Seven Facebook Privacy Facts to Remember

With much fanfare, Facebook recently announced a new series of controls and features aimed at improving privacy. The move garnered its share of criticism as users dealt with what Facebook had - and hadn't - done. Here are seven things to keep in mind about your privacy on Facebook as you navigate the social networking site.

When Facebook updated its privacy settings a few days ago, the changes drew a mix of acclaim and criticism.

One thing, however, was made clear-securing social networks means taking a serious approach to privacy. According to Facebook, that starts with an understanding of what privacy settings exist and taking stock of what information users want to share online.

Interestingly, many of the site's 350 million-plus users previously did nothing on the privacy front, leaving much of their information exposed. Tim Sparapani, director of public policy at Facebook, told eWEEK as much this week, stating that "hundreds of millions of people had never stopped and thought about the consequences of sharing information."

To do that, Facebook created a transition tool, a tutorial of sorts to educate users about the new privacy controls the site has implemented. For those worried about security, the new controls can heighten privacy in a variety of ways, but there are also areas where they arguably fall short. Here are some things for Facebook users to think about:

1. Facebook Applications & You: Applications on Facebook can pull certain user information from friends of the people using the application. Previously, users could choose to "not share any information about me through the Facebook API."Now, information deemed public-namely your profile picture, name, city and networks-is available to developers of any apps you or your friends use. However, you can change the settings to prevent other information from being shared by going into the "What your friends can share about you" section of the "Applications and Websites" category in "Privacy Settings."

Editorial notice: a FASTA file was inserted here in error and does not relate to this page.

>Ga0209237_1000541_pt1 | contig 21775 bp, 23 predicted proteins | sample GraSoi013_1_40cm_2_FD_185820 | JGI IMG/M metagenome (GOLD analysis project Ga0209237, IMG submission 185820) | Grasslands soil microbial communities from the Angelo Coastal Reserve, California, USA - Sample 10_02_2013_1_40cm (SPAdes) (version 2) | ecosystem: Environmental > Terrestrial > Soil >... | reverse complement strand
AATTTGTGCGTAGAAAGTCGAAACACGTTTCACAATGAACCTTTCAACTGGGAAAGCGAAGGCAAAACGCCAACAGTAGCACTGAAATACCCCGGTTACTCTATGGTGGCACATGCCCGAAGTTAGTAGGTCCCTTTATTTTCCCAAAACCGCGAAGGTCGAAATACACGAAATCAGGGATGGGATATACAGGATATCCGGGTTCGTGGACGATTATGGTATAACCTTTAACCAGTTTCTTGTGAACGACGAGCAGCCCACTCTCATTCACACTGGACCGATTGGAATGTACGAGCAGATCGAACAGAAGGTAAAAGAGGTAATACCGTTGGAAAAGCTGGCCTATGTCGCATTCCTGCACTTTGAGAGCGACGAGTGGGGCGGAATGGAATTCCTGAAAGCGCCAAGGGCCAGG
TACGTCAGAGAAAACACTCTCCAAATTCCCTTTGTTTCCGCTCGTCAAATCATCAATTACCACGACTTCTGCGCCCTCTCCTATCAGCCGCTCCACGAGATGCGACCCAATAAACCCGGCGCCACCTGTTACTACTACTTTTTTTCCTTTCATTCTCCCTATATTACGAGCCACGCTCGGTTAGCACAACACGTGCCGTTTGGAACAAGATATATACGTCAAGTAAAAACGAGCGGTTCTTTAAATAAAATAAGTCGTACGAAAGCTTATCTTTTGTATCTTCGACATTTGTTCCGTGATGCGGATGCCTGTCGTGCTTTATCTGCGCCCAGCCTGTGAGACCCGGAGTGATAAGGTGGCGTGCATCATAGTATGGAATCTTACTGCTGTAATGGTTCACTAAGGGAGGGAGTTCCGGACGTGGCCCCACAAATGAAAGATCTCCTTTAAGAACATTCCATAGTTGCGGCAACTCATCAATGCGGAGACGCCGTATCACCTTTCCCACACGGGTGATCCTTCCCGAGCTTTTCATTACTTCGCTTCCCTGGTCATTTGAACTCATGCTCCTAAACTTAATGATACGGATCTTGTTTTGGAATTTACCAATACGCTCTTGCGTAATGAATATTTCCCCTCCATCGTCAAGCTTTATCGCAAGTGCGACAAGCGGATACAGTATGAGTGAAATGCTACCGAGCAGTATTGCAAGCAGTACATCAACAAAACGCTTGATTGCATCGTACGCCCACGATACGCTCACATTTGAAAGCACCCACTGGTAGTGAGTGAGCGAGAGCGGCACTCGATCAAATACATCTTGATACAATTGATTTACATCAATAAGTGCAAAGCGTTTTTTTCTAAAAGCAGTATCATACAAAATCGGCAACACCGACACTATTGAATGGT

2. Limiting Access to Friends' List: Facebook has changed things to allow users to hide their list of friends. The "View Friends" link has been removed from search results, and users can choose to hide their friends' list on their profile page by unchecking "Show my friends on my profile."

3. Controlling Access to Content: You can choose who can view any piece of content that you post on your profile. The first time you post with this new control, you'll get a message on how to use it.

4. Controlling Who Contacts You: You can limit the ability of others to contact you by changing the "Privacy Settings" on your profile. Click "Contact Information" and scroll down the list and make whatever changes you like.

5. Conceal Your Profile from Web Searches: To make sure any personal pictures or messages posted on your profile do not pop up on Google or other search engines, click on the "search" option under "Privacy Settings" and make the change.

6. Recommended Settings: One of the issues that got the strongest negative reaction from users was that Facebook's transition tool's recommended settings reduced privacy levels to the lowest possible levels. This is fixable, however, just by clicking to change the settings back to their original levels.

7. Everyone, Everywhere: The "Everyone" setting means exactly that-everyone. This is the lowest possible setting from a privacy perspective, giving anyone the ability to view your information.